Well, it isn’t really a mystery, but I have to admit that it can feel that way sometimes when you can’t find the information that you want. When we first started I told you that you needed to keep track of every search that you did and every search term that you used. Well, I want to emphasize how critical this is. You also need to be paying attention to the quality of the results that you are getting.
Let me give you an example. If you want to research Vikings, what should you search for? If you search for Vikings you will get some good sites, often museums or shops that are catering to sensationalist modern culture. You will also get advertisements for Minnesota Viking jewelry and a lot of junk. What other word could you use as a search term? How about Norse? How about Scandanavian? Don’t be afraid to use very specific terms – ancient Norwegian, ancient Copenhagen, Ribe, Hedeby…If you know any specific geographic locations where Viking artifacts or towns have been found, use them. Write down what you have used. Write down other ideas that you get from sites that you have visited.
One problem that you may encounter is words that have more than one meaning or are inaccurately named in popular culture, for instance, Viking Wire Weaving. Wire weaving was NOT invented by the Vikings. It existed long before the Vikings – the Egyptians were using it by 2500 BC. If you search for Viking Wire Weaving you will find some information. You can also search for wire weaving, or you can search for the technical name for wire weaving – trichinopoly. The problem with the word trichinopoly is that it is the name of a region of India that is known for its quality cigars, so you will have to scroll down farther to get past the cigars, but then you will get to serious metalworking sites. You also need to remember this term as a search term for looking through museum sites, but more about that later.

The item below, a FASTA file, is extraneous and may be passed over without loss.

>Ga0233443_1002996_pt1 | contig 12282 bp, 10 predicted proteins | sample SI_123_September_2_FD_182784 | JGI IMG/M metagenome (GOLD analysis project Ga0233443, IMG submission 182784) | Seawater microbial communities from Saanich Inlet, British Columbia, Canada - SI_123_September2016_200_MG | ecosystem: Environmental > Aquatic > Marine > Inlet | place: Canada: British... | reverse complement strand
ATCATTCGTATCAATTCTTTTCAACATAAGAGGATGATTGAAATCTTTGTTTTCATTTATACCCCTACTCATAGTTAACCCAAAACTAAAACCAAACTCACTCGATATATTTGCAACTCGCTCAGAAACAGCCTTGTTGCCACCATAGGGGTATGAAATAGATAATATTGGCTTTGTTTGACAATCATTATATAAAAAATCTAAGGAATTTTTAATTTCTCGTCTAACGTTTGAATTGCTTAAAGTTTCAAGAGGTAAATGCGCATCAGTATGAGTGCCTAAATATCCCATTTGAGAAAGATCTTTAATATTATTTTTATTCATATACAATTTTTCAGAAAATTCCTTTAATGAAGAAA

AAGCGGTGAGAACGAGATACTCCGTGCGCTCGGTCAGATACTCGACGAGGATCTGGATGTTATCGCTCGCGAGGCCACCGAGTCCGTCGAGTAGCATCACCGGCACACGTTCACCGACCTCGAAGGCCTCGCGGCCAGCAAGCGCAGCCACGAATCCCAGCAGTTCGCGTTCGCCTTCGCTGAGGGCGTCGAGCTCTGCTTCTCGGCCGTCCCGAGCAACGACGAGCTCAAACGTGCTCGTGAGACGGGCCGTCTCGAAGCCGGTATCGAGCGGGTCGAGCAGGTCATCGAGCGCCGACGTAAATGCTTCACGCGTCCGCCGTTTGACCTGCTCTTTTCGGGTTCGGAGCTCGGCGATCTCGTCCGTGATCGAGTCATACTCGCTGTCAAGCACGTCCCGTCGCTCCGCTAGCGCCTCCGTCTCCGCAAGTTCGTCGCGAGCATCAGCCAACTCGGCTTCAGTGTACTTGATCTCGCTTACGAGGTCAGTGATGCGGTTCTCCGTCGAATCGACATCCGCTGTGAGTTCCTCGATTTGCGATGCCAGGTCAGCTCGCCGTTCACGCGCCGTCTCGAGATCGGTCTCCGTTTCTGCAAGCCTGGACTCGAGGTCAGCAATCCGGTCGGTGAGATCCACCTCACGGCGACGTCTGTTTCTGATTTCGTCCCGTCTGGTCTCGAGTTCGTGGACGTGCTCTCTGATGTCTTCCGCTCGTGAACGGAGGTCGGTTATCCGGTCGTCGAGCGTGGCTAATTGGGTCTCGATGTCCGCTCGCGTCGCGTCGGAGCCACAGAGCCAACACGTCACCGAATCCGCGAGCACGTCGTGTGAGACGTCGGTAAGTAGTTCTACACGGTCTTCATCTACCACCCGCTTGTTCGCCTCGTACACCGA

I mentioned the concept of getting ideas from the sites that you visit. For instance, if you find an artifact that you are interested in, consider tracking it down. Look for the location where it was found. Was it part of a hoard or a grave find? Where is it now? Is it in a museum? Does the museum have a digitized collection?
One of the basic problems of doing research is that you have to know something in order to get really good results. Read a couple of articles in order to get a better feel for what might be out there. Keep going through the pages of sites from your search, don’t give up after just what shows up on the first page. And use Google Scholar. Once you have an idea about what you are looking for, academic articles may provide you with a wealth of information.
Next time: Determining which Goodies are really GOOD.